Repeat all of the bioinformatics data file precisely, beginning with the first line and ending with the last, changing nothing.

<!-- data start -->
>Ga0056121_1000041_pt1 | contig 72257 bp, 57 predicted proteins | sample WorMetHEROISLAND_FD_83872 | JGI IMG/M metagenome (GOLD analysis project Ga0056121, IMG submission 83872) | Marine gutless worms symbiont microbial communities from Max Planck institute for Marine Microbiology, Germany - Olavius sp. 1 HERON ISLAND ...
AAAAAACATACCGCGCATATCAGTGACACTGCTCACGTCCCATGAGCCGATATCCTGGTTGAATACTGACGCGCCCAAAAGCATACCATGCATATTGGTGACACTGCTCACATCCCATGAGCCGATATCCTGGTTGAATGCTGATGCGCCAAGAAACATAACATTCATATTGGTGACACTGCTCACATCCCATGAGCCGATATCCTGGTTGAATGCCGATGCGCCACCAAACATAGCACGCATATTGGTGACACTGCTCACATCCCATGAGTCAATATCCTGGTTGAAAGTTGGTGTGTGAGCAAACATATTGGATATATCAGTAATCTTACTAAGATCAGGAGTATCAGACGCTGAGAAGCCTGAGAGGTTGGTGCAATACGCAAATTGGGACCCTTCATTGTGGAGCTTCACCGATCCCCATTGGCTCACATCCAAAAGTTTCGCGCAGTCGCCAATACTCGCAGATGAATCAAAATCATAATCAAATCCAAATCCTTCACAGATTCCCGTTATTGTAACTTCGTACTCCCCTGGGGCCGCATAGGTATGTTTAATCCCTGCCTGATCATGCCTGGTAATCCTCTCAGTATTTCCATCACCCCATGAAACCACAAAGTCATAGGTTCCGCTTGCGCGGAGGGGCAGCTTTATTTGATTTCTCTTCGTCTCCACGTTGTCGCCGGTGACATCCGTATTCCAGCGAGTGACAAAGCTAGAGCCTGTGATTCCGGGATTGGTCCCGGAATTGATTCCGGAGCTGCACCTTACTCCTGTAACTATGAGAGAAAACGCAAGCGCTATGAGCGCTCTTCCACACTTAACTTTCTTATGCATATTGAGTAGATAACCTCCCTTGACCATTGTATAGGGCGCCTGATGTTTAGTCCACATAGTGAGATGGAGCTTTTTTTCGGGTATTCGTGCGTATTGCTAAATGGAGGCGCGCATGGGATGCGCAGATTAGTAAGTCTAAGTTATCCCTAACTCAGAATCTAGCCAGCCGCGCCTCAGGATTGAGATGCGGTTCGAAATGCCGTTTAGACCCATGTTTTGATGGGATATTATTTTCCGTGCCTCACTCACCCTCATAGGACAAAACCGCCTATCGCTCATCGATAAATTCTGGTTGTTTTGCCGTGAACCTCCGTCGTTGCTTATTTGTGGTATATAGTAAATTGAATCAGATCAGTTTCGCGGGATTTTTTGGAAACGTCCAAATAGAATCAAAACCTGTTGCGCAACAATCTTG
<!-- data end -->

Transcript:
>Ga0056121_1000041_pt1 | contig 72257 bp, 57 predicted proteins | sample WorMetHEROISLAND_FD_83872 | JGI IMG/M metagenome (GOLD analysis project Ga0056121, IMG submission 83872) | Marine gutless worms symbiont microbial communities from Max Planck institute for Marine Microbiology, Germany - Olavius sp. 1 HERON ISLAND ...
AAAAAACATACCGCGCATATCAGTGACACTGCTCACGTCCCATGAGCCGATATCCTGGTTGAATACTGACGCGCCCAAAAGCATACCATGCATATTGGTGACACTGCTCACATCCCATGAGCCGATATCCTGGTTGAATGCTGATGCGCCAAGAAACATAACATTCATATTGGTGACACTGCTCACATCCCATGAGCCGATATCCTGGTTGAATGCCGATGCGCCACCAAACATAGCACGCATATTGGTGACACTGCTCACATCCCATGAGTCAATATCCTGGTTGAAAGTTGGTGTGTGAGCAAACATATTGGATATATCAGTAATCTTACTAAGATCAGGAGTATCAGACGCTGAGAAGCCTGAGAGGTTGGTGCAATACGCAAATTGGGACCCTTCATTGTGGAGCTTCACCGATCCCCATTGGCTCACATCCAAAAGTTTCGCGCAGTCGCCAATACTCGCAGATGAATCAAAATCATAATCAAATCCAAATCCTTCACAGATTCCCGTTATTGTAACTTCGTACTCCCCTGGGGCCGCATAGGTATGTTTAATCCCTGCCTGATCATGCCTGGTAATCCTCTCAGTATTTCCATCACCCCATGAAACCACAAAGTCATAGGTTCCGCTTGCGCGGAGGGGCAGCTTTATTTGATTTCTCTTCGTCTCCACGTTGTCGCCGGTGACATCCGTATTCCAGCGAGTGACAAAGCTAGAGCCTGTGATTCCGGGATTGGTCCCGGAATTGATTCCGGAGCTGCACCTTACTCCTGTAACTATGAGAGAAAACGCAAGCGCTATGAGCGCTCTTCCACACTTAACTTTCTTATGCATATTGAGTAGATAACCTCCCTTGACCATTGTATAGGGCGCCTGATGTTTAGTCCACATAGTGAGATGGAGCTTTTTTTCGGGTATTCGTGCGTATTGCTAAATGGAGGCGCGCATGGGATGCGCAGATTAGTAAGTCTAAGTTATCCCTAACTCAGAATCTAGCCAGCCGCGCCTCAGGATTGAGATGCGGTTCGAAATGCCGTTTAGACCCATGTTTTGATGGGATATTATTTTCCGTGCCTCACTCACCCTCATAGGACAAAACCGCCTATCGCTCATCGATAAATTCTGGTTGTTTTGCCGTGAACCTCCGTCGTTGCTTATTTGTGGTATATAGTAAATTGAATCAGATCAGTTTCGCGGGATTTTTTGGAAACGTCCAAATAGAATCAAAACCTGTTGCGCAACAATCTTG